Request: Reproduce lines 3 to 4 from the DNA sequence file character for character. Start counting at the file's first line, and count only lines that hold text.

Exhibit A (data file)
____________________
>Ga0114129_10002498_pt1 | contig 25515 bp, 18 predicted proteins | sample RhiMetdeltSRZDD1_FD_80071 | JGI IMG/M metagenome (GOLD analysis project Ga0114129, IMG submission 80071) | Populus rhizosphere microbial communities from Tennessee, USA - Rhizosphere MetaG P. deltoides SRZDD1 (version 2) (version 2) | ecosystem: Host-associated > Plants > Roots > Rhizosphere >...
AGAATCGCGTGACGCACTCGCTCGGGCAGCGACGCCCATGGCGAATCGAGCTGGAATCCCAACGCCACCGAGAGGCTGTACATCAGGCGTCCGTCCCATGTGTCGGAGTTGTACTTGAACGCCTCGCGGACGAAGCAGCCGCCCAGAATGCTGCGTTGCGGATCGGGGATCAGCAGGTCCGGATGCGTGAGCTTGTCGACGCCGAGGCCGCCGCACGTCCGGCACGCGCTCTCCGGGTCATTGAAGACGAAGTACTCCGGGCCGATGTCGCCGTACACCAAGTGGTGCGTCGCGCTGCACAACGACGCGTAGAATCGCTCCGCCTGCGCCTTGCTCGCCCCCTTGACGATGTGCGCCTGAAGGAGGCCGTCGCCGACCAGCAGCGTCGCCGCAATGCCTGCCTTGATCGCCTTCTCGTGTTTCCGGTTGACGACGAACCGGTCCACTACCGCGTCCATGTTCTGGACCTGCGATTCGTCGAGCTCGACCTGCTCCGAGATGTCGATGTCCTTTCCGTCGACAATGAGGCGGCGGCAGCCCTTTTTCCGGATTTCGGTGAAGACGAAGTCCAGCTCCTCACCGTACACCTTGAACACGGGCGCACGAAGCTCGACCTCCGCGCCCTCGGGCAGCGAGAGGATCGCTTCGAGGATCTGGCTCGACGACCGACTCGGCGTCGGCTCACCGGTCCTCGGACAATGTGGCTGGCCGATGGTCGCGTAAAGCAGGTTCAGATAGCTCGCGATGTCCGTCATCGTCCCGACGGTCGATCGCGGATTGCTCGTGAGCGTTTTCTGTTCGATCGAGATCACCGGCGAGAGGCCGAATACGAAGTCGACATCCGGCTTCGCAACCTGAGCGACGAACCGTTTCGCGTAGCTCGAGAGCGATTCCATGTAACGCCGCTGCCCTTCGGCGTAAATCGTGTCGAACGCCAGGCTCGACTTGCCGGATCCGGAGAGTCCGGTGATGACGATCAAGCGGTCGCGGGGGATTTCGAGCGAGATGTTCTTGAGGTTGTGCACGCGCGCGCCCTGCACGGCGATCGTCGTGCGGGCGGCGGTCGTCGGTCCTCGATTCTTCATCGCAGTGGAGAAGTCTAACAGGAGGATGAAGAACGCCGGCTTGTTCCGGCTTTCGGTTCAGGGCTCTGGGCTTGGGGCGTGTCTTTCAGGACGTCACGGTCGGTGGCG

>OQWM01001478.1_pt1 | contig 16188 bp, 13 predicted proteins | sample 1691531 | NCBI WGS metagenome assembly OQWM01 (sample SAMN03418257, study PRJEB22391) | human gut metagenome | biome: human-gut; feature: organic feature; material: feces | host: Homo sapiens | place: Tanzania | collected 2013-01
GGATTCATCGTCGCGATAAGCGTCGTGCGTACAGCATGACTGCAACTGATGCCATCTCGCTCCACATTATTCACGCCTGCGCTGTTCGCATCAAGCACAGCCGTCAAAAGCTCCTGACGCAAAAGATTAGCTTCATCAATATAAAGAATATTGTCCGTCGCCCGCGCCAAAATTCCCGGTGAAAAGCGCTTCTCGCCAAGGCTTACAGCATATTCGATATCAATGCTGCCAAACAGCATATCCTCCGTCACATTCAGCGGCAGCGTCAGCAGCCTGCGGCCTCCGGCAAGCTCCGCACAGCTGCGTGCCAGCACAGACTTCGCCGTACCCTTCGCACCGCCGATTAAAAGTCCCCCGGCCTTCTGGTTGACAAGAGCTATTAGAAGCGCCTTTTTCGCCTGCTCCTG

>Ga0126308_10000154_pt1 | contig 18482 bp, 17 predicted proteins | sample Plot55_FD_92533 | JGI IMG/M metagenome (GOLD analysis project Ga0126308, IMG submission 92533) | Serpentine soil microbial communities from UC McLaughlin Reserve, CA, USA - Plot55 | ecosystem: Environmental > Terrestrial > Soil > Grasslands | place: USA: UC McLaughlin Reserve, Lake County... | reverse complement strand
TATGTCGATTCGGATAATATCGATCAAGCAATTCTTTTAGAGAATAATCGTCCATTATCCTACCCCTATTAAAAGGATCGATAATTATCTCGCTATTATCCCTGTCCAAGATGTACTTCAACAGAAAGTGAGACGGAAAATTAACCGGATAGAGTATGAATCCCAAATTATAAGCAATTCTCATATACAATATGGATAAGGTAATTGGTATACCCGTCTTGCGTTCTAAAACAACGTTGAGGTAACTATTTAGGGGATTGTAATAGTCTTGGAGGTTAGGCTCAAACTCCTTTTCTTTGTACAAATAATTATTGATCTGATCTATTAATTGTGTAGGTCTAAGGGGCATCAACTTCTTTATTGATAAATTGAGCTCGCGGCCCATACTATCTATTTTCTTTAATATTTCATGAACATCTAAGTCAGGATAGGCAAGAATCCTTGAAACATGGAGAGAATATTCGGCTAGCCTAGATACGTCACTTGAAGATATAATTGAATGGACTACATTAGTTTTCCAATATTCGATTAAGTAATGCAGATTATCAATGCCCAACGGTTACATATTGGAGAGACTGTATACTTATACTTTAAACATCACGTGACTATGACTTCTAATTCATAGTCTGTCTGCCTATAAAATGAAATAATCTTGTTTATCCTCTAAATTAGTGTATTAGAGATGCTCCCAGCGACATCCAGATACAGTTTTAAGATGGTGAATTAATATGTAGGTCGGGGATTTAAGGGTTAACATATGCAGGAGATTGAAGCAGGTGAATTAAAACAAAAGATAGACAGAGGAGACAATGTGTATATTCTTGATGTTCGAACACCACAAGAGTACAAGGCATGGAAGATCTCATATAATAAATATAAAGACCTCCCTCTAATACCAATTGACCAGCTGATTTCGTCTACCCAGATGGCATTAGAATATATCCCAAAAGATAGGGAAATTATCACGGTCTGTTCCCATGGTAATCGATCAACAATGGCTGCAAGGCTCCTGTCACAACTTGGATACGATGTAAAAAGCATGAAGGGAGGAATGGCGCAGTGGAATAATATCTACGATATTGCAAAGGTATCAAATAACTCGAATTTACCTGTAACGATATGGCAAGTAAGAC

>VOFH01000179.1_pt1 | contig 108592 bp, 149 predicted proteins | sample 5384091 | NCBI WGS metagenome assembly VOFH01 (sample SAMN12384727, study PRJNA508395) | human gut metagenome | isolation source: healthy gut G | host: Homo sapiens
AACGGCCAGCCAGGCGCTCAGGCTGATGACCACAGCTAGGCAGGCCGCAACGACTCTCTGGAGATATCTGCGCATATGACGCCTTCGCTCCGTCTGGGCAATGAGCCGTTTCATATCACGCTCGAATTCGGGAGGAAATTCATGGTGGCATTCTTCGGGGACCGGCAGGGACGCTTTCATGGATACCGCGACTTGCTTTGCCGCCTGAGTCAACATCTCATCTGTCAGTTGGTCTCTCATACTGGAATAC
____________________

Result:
>OQWM01001478.1_pt1 | contig 16188 bp, 13 predicted proteins | sample 1691531 | NCBI WGS metagenome assembly OQWM01 (sample SAMN03418257, study PRJEB22391) | human gut metagenome | biome: human-gut; feature: organic feature; material: feces | host: Homo sapiens | place: Tanzania | collected 2013-01
GGATTCATCGTCGCGATAAGCGTCGTGCGTACAGCATGACTGCAACTGATGCCATCTCGCTCCACATTATTCACGCCTGCGCTGTTCGCATCAAGCACAGCCGTCAAAAGCTCCTGACGCAAAAGATTAGCTTCATCAATATAAAGAATATTGTCCGTCGCCCGCGCCAAAATTCCCGGTGAAAAGCGCTTCTCGCCAAGGCTTACAGCATATTCGATATCAATGCTGCCAAACAGCATATCCTCCGTCACATTCAGCGGCAGCGTCAGCAGCCTGCGGCCTCCGGCAAGCTCCGCACAGCTGCGTGCCAGCACAGACTTCGCCGTACCCTTCGCACCGCCGATTAAAAGTCCCCCGGCCTTCTGGTTGACAAGAGCTATTAGAAGCGCCTTTTTCGCCTGCTCCTG